ALTERNATIVE MINING. Atty. Ian Gencianeo of Philippine Misereor Partnership inc., Davao Region Cluster (PMPI-DRC), told reporters in a press conference on Monday, June 5 that the mining industry in the country does more harm than good. He also campaigned for the passage of the Alternative Minerals Management Bill which is still pending in both houses of Congress. (Robby Joy Salveron/

DAVAO CITY, Philippines – The Philippine Misereor Partnership, Inc. Davao Region Cluster (PMPI-DRC) and counterpart Interface Development Interventions (IDIS) continue to push for an alternative bill to address the issues on mining in the country.

In time with the commemoration of the 45th year of World Environment Day, IDIS Acting Director Chinkie Peliňo-Golle said on Monday, June 5, that one of their priority campaigns is to ensure the local economy development through alternative mining as incorporated in the Alternative Minerals Management Bill (AMMB).

AMMB is House Bill 984 that was introduced in the Lower House in 2013 and the Senate Bill 43 filed by Senator Serge Osmena the following year.

Both legislative measures were filed to scrap the existing Philippine Mining Act of 1995 or the Republic Act 7942.

The two bills are still pending in both Houses until now.

As stated in the bill, ‘mineral extraction will not be allowed in areas more beneficial to other land use; priority will be given for more viable and more sustainable livelihood choices for communities, with utmost importance given to food security and livable conditions for peoples.’

“The PMPI-DRC campaigns for the Alternative Mining Bill to ensure mining operations, if there are mining operations managed by the local communities and the local government. Ensure the local economy development and in that way, the community itself can benefit,” Peliňo-Golle said.

She added that mining companies owned and managed by foreigners have gained so much benefit while the local communities are left without progress.

“We have mining operations currently owned by foreign companies for how many years, yet they are the only ones who benefit from it,” Peliňo-Golle said.

The bill shall also impose ‘ownership of indigenous peoples’ which means no mining activity shall be conducted within ancestral domains of IPs without their free, prior and informed consent (FPIC) that is based on their respective traditional consent processes.

It recognizes “No Go Zones” wherein areas such as critical watersheds, geo-hazard areas, small island ecosystems, lands covered by the Comprehensive Agrarian Reform Law, key biodiversity areas and others are closed to mining operations.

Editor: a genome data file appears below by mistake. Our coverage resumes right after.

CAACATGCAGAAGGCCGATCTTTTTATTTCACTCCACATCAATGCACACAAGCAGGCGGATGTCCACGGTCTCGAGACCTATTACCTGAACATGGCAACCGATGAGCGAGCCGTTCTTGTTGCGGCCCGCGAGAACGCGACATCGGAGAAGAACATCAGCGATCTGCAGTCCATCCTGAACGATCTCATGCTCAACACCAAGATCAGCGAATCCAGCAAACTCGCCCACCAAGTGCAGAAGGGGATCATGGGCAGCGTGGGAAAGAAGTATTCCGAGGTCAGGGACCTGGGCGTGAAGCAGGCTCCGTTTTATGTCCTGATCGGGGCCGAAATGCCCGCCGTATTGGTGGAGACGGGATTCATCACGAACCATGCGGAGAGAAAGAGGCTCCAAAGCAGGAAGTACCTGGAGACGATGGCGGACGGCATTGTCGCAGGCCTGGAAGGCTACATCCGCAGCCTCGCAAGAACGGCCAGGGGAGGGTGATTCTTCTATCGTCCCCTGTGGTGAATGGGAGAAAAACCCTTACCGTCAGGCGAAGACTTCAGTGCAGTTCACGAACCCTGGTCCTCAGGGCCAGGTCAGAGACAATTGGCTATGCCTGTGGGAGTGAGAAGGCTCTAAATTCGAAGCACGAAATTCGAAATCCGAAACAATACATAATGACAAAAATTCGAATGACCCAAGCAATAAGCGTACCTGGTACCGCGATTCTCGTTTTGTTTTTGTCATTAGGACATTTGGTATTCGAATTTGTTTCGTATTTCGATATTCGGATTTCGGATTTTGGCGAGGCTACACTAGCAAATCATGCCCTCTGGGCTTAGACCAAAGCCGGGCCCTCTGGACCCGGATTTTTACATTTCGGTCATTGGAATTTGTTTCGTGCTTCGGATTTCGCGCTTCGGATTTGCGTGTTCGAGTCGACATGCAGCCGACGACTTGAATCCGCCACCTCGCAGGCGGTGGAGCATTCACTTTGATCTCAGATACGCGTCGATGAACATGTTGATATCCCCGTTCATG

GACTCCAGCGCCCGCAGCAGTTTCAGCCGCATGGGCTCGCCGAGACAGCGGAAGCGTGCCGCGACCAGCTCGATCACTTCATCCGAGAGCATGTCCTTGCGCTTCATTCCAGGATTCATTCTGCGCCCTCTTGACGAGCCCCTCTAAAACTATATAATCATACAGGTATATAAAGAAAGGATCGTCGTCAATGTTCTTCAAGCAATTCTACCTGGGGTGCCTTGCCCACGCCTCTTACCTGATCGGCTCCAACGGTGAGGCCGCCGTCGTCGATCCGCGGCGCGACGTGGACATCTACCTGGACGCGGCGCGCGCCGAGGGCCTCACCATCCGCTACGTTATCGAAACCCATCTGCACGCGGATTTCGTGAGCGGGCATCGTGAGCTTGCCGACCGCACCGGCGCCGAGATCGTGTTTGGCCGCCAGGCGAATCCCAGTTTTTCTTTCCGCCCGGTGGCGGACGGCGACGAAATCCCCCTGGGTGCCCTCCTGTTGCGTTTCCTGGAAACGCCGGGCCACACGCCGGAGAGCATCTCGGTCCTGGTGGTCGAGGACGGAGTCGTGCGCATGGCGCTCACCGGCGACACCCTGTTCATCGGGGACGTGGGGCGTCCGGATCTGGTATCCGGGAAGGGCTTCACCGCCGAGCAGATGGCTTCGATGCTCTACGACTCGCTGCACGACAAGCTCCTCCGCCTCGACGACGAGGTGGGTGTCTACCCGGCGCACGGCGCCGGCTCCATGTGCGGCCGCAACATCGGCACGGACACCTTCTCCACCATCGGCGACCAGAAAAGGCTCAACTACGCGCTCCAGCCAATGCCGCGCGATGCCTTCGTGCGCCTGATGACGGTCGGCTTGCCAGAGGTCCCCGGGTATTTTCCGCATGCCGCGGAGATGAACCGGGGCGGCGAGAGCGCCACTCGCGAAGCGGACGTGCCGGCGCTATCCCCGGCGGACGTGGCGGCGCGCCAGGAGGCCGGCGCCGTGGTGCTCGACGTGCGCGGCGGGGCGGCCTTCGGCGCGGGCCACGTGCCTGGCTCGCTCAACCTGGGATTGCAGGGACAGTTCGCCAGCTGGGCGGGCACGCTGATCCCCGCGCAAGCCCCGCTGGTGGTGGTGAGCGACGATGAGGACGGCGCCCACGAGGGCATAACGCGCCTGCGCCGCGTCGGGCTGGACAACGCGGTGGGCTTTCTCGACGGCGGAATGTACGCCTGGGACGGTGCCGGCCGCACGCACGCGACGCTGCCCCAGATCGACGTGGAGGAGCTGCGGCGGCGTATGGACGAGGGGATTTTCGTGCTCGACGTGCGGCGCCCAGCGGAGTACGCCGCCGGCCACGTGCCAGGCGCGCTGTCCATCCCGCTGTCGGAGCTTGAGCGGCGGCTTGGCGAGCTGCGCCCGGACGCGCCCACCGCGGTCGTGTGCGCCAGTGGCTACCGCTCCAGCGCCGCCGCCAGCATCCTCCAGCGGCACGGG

“Local communities are affected socially. Imagine indigenous people in the communities living in the areas mined by big mining operators. Their livelihood, culture and local economy are really affected and they did not progress,” she said.

According to PMPI-DRC in a press release, the mining industry contributes ‘a little to none in the country’s GDP.’

Mining Industry Statistics released by the Mines and Geosciences Bureau (MGB) shows that mining contributes only 0.6 percent to GDP while only 0.5 percent is provided in terms of employment.

“In terms of the good that it gives to the people, it only does harm rather than good,” Atty. Ian Gencianeo of PMPI-DRC said.

Gencianeo said that there’s nothing responsible about mining thus they also appeal to President Rodrigo Duterte and the Department of Environment and Natural Resources (DENR) to declare a ‘mining moratorium’ to protect the remaining pristine forest left and save those which have already been damaged.

Peliňo-Golle said they are hopeful that the bill will be given attention and will be approved by the Congress and at the same time by President Duterte.

She also looked forward to DENR Secretary Roy Cimatu to be more assertive and aggressive in terms of enforcing environmental laws.

“We are expecting him to really enforce environmental laws. Here in the Philippines, many laws exist but the problem is the enforcement. If only laws were strictly imposed, we wouldn’t be to a point where environmental issues and concerns are difficult to address,” she said. (

comments powered by Disqus